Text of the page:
CLINICAL THYROIDOLOGY FOR PATIENTS
A publication of the American Thyroid Association
THYROID AND THE HEART
Subclinical Thyroid Dysfunction: Relationship to death from all causes and from cardiovascular disease
ABBREVIATIONS & DEFINITIONS
TSH: Thyroid stimulating hormone – produced by the pituitary gland that regulates thyroid function; also the best screening test to determine if the thyroid is functioning normally.
Hypothyroidism — a condition where the thyroid gland is underactive and doesn’t produce enough thyroid hormone. Treatment requires taking thyroid hormone pills.
Subclinical Hypothyroidism: a mild form of hypothyroidism where the only abnormal hormone level is an increased TSH.
Hyperthyroidism: a condition where the thyroid gland is overactive and produces too much thyroid hormone. Hyperthyroidism may be treated with antithyroid meds (Methimazole, Propylthiouracil), radioactive iodine or surgery.
Subclinical Hyperthyroidism: a mild form of hyperthyroidism where the only abnormal hormone level is a decreased TSH.
What is the study about?
Subclinical thyroid disease occurs when the TSH is the only abnormality and the thyroid hormone levels are normal. Subclinical hypothyroidism occurs when an increased TSH level is the only abnormality and subclinical hyperthyroidism occurs when a decreased TSH level is the only abnormality. While subclinical hypothyroidism has been associated with increasing several cardiac risk factors, it is unclear whether these changes are associated with an increased risk for heart disease in this group. Several articles published in Clinical Thyroidology for Patients this year, including one in this issue (Razvi et al, page 5) have reported evidence both for and against such an association. This study takes the risk of cardiac disease one step further and looks at death rates in patients with subclinical thyroid disease. The aim of the study was to determine if the risk of death is higher in patients with either subclinical hypothyroidism or subclinical hyperthyroidism as compared to individuals with normal thyroid function.
The full article title: Sgarbi et al. Subclinical thyroid dysfunctions are independent risk factors for mortality in a 7.5 year followup: The Japanese-Brazilian thyroid study. European Journal of Endocrinology, 2010. Vol. 162, Issue 3, pp 569-577.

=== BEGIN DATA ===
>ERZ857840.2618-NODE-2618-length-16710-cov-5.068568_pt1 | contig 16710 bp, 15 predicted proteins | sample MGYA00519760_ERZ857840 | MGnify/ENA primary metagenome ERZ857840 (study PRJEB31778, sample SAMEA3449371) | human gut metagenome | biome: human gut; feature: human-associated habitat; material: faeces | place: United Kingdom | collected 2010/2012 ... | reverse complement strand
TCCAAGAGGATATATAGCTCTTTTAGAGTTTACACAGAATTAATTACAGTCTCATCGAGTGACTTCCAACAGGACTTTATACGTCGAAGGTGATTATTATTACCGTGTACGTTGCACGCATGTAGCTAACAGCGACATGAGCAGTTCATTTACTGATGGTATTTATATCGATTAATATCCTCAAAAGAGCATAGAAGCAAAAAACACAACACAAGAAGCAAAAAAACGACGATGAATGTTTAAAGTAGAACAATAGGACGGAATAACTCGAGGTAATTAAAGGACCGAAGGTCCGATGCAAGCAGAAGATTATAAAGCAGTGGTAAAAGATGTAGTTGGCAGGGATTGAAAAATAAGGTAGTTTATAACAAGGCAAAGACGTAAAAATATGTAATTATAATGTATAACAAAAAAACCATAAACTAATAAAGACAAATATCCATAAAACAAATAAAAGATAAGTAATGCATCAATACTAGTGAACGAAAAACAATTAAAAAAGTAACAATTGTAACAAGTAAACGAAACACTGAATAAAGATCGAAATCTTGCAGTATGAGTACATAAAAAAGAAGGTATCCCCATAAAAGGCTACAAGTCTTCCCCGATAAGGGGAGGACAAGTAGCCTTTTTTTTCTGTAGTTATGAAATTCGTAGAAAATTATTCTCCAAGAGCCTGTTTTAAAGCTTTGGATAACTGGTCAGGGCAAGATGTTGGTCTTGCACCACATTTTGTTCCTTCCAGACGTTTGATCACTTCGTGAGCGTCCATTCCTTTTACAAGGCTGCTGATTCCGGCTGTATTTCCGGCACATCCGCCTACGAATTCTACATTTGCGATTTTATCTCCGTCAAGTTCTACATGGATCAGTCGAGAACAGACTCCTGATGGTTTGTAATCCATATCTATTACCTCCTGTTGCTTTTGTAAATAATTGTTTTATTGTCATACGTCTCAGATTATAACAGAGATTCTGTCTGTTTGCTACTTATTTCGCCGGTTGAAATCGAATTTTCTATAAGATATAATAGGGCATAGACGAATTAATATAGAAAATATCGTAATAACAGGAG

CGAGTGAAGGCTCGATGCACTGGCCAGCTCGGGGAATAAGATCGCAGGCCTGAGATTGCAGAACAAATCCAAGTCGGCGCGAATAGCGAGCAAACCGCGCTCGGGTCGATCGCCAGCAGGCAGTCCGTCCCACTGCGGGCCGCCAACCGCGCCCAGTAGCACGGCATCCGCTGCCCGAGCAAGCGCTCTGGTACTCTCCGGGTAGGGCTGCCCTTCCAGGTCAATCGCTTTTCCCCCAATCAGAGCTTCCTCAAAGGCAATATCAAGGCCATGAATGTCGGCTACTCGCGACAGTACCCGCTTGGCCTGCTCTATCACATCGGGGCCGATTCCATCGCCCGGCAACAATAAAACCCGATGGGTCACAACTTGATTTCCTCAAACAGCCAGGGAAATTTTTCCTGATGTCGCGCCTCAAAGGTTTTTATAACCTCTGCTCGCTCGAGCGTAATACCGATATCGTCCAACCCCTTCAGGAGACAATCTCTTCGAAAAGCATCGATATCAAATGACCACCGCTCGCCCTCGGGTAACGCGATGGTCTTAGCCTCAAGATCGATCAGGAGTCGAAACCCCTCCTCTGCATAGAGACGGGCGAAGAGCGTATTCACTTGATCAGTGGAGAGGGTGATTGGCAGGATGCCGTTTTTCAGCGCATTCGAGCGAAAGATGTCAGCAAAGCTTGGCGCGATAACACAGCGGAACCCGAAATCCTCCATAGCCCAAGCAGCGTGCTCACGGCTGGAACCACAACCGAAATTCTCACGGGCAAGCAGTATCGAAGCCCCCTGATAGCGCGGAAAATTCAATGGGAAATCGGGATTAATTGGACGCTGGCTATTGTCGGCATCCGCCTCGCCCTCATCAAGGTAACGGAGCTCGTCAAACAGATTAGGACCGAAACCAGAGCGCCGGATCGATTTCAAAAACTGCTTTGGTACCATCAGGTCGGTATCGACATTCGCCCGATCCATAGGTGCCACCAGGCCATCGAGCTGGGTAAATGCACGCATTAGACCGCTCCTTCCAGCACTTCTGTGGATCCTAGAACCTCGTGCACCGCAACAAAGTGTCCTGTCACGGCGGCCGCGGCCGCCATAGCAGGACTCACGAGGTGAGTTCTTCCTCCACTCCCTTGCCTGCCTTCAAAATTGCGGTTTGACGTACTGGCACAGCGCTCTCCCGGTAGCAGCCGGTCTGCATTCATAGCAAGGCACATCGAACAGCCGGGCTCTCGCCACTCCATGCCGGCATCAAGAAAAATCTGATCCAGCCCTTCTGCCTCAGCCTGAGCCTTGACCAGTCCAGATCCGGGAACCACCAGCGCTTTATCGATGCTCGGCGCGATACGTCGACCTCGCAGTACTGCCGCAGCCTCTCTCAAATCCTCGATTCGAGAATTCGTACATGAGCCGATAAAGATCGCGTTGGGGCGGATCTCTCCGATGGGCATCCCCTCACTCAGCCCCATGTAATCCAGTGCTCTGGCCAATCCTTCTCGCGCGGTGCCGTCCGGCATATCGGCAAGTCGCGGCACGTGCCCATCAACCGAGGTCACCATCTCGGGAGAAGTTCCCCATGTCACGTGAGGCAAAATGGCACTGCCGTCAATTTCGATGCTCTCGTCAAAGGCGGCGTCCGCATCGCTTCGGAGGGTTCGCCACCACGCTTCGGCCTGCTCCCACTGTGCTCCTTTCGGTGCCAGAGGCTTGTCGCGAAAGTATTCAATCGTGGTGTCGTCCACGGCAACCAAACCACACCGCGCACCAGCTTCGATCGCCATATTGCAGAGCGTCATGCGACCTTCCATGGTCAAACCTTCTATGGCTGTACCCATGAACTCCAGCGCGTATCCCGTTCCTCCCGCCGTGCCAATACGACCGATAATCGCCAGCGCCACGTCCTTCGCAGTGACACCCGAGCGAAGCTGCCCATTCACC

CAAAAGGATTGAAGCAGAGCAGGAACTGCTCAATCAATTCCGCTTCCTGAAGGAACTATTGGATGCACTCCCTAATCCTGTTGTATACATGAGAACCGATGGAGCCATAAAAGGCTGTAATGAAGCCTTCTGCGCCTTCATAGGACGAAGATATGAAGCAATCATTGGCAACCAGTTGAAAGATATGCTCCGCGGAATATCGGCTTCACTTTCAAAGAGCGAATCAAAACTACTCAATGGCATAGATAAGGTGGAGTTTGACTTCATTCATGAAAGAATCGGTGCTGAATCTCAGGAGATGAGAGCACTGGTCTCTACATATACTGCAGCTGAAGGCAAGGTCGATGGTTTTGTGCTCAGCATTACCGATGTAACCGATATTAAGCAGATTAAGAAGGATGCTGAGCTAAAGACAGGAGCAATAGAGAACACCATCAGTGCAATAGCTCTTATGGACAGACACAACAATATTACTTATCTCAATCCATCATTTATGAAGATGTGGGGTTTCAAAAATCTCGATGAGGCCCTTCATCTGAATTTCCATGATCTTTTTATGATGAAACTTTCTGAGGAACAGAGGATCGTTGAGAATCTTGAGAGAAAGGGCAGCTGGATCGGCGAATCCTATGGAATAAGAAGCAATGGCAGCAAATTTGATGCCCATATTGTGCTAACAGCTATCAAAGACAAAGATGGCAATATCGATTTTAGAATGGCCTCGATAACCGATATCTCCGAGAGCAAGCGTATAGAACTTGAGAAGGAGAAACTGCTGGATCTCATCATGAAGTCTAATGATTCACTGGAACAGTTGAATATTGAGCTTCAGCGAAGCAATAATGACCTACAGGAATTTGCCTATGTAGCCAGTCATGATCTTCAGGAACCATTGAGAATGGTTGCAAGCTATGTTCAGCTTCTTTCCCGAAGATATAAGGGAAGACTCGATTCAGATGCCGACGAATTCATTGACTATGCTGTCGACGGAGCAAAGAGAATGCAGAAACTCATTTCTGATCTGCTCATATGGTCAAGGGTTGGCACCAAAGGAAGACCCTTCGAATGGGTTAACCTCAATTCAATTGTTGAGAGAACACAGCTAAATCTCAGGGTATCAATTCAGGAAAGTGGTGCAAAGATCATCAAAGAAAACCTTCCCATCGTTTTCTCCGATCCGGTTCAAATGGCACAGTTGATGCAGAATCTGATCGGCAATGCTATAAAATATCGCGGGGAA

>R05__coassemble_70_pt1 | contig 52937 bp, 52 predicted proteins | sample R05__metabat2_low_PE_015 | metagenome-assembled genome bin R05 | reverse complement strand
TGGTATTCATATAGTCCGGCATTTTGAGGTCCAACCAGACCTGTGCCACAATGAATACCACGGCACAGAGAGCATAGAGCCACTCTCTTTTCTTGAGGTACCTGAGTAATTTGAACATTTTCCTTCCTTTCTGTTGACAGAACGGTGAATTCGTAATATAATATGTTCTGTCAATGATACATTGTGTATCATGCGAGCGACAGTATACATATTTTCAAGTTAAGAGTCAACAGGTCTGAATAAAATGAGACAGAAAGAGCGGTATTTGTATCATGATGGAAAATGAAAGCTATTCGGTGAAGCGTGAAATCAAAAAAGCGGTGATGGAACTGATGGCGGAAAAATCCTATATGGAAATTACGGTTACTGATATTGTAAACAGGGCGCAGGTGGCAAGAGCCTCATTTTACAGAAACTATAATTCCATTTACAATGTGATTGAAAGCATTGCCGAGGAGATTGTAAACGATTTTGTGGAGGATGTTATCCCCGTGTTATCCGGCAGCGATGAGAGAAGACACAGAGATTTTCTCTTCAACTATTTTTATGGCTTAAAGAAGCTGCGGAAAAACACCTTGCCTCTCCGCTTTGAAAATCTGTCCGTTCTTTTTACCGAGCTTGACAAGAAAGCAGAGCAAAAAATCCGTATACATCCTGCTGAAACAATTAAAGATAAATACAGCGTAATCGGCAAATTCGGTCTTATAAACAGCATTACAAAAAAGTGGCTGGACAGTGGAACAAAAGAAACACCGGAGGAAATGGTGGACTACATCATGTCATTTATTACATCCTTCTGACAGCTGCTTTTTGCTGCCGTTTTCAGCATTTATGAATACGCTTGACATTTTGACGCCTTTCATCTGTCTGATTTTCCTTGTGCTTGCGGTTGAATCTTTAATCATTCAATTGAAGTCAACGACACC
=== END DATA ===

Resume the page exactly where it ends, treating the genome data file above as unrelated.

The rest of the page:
What was the aim of the study?
The aim of the study was to determine if the risk of death is higher in patients with either subclinical hypothyroidism or subclinical hyperthyroidism as compared to individuals with normal thyroid function.
Who was studied?
A total of 1110 Japanese-Brazilian subjects living near Sao Paulo, Brazil were studied as part of a larger investigation of the prevalence of many diseases in this population.
How was the study done?
The 1110 subjects aged 30 and above who had no known thyroid disease and were not taking thyroid medication were studied. A survey was completed in 1999-2000 by the participants as to the presence of a variety of medical conditions such as heart disease, high blood pressure and diabetes. Blood tests, including cholesterol and thyroid tests, were performed in the participants. The survey and blood tests were repeated 7.5 years later.
What were the results of the study?
At baseline, 913 individuals (82%) had normal thyroid tests, 99 (8.7%) had subclinical hypothyroidism and 69 (6.2%) had subclinical hyperthyroidism. The risk of death from all causes was 3 times higher in individuals with subclinical hyperthyroidism and 2.3 times higher in individuals with subclinical hypothyroidism as compared to the 913 subjects with normal thyroid tests. The risk of death from heart disease was 3.3 times higher in individuals with subclinical hyperthyroidism. There was no increased risk of death from heart disease in individuals with subclinical hypothyroidism.
How does this compare with other studies?
There are several studies over the years that have reported evidence both for and against an association between subclinical thyroid disease and cardiac disease and mortality. Some studies suggest that treatment of subclinical hypothyroidism with thyroid hormone may improve cardiac risk factors but there is no information on a change in mortality with treatment. There is no information on the effects of treatment of subclinical hyperthyroidism on cardiac disease or mortality.
What are the implications of this study?
This study suggests individuals with subclinical thyroid disease have a higher risk of death than those with normal thyroid function. What is unknown is whether treatment of subclinical thyroid disease would have any effect on the increased risk of death. As such, while there is no consensus on the benefits of treating patients with subclinical thyroid disease, close monitoring would appear to be appropriate.
— Jerrold Stock, MD
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